in a scene from CCP’s production of “A Streetcar Named Desire”.

A Streetcar Named Desire runs Thursday, Friday, Saturday and closes Sunday May 5th. The CAT is located at 254 Veteran’s Way (formerly 254 1st Ave SW) in Carmel. Tickets may be purchased by visiting the website http://www.carmelplayers.org or by calling (317) 815-9387.

  • – photos by Charlie Hanover

“Newsies” at Booth Tarkington Civic Theatre

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reviewed by Daniel Shock

Civic’s production of Disney’s Newsies, directed by Suzanne Fleenor – is spectacular. I wanted to relieve your tension right away so that you didn’t have to rush through the lengthier parts of this review to get to what you really want to know. Go see it!

Disney’s Newsies is a theatrical musical based on the 1992 musical film of the same name. Both are based on the very real story of the striking newsboys in 1899 New York City. The film, released in the spring of 1992, with music by Alan Menken (Little Shop of Horrors, The Little Mermaid, Beauty and the Beast and many others) was not a box office success. The Rotten Tomatoes score for the film is 39%. Roger Ebert gave it a 1 and half star review. I confess that I clearly remember renting the VHS of the film when I was in college. I made it about 15 minutes in before giving up on it.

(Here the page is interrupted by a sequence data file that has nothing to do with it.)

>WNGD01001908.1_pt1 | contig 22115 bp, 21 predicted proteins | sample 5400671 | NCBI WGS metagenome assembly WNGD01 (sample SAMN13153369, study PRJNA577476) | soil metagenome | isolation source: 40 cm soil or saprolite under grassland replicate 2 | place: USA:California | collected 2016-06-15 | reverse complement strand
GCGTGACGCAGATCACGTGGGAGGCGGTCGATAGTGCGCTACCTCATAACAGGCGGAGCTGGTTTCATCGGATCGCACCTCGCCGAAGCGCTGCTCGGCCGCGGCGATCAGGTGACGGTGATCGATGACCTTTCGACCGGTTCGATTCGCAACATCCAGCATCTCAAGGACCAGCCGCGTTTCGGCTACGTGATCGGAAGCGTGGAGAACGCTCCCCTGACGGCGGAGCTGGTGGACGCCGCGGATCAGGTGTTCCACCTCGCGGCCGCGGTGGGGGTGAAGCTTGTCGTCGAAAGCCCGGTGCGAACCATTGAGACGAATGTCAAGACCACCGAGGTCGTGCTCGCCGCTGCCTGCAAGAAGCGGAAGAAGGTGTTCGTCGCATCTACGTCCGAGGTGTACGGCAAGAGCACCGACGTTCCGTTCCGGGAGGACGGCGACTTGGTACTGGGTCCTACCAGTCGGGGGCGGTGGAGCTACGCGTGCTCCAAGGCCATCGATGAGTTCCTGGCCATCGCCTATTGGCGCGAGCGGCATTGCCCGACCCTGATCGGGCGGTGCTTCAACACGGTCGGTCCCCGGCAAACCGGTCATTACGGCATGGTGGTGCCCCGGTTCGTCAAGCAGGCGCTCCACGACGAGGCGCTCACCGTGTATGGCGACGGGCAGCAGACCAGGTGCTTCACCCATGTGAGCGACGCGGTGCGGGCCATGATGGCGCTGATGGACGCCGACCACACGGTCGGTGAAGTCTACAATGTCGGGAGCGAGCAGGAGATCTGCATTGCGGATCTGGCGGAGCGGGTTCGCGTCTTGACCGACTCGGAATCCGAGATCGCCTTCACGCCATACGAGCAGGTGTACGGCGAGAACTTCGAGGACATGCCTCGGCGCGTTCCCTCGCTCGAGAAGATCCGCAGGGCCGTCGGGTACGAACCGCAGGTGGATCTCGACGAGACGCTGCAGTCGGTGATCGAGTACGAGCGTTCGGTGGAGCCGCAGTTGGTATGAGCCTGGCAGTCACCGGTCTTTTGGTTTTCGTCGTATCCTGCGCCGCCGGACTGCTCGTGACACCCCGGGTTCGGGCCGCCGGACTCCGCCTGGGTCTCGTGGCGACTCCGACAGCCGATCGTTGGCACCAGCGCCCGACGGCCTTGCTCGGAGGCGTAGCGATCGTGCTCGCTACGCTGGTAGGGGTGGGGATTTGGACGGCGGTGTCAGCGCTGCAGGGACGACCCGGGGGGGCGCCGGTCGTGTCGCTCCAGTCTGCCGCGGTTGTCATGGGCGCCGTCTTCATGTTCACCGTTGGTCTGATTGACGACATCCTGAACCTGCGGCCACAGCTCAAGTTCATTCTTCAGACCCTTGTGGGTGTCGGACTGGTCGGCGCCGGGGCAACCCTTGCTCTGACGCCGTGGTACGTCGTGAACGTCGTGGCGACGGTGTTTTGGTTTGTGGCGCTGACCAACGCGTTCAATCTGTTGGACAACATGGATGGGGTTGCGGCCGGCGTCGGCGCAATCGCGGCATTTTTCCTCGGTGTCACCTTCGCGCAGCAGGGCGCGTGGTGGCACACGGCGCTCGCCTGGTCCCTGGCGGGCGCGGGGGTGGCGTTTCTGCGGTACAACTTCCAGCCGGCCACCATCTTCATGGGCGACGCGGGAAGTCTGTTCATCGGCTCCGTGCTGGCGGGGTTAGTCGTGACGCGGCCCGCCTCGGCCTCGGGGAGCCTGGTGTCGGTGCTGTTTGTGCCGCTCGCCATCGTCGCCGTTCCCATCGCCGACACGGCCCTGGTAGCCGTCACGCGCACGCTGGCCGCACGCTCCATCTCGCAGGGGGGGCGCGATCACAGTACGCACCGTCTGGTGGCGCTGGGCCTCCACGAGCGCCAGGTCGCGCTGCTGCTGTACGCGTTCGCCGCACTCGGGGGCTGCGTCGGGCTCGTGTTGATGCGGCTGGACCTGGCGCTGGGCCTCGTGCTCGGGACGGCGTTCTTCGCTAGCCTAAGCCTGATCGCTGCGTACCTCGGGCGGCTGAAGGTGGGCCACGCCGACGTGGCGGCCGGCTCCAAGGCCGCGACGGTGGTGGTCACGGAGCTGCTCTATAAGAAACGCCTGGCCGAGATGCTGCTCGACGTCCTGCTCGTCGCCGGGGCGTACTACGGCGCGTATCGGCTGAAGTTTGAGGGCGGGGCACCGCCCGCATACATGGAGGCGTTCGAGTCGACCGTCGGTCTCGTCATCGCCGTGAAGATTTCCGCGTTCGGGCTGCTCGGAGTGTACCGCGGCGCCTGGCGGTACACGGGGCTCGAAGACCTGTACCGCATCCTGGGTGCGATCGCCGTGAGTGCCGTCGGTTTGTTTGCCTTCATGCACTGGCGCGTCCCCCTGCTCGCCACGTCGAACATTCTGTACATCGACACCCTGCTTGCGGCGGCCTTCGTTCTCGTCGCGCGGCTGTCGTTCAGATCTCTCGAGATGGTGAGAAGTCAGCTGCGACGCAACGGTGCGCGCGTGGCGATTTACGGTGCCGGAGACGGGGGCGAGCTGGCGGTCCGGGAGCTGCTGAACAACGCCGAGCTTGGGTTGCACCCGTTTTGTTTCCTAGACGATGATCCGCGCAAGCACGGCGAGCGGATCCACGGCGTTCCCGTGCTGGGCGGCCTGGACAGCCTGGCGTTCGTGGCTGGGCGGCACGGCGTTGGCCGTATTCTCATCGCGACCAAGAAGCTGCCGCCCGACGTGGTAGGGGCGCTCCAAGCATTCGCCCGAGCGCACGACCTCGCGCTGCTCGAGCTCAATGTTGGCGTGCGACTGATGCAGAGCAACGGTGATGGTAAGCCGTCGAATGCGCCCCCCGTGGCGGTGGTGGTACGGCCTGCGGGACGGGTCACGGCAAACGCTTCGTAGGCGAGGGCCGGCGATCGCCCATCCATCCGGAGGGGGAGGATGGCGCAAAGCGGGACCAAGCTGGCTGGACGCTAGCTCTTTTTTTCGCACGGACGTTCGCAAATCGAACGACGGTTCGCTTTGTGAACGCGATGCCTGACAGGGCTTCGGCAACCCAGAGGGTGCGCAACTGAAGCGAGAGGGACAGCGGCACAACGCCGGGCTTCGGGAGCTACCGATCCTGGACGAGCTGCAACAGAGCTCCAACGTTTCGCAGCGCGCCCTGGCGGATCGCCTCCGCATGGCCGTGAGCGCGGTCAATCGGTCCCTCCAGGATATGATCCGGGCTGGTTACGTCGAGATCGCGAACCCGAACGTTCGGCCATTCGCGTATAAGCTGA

For most films with those statistics, that would be the end of the story. Newsies is not most films. If you look at the other rating on Rotten Tomatoes, the audience score, you will see that 88% of audience members liked it. Over the years since its release, Newsies grew a rabid cult following. In 2012, the show debuted on Broadway. It was a smash success, becoming the fastest of any Disney musical to turn a profit.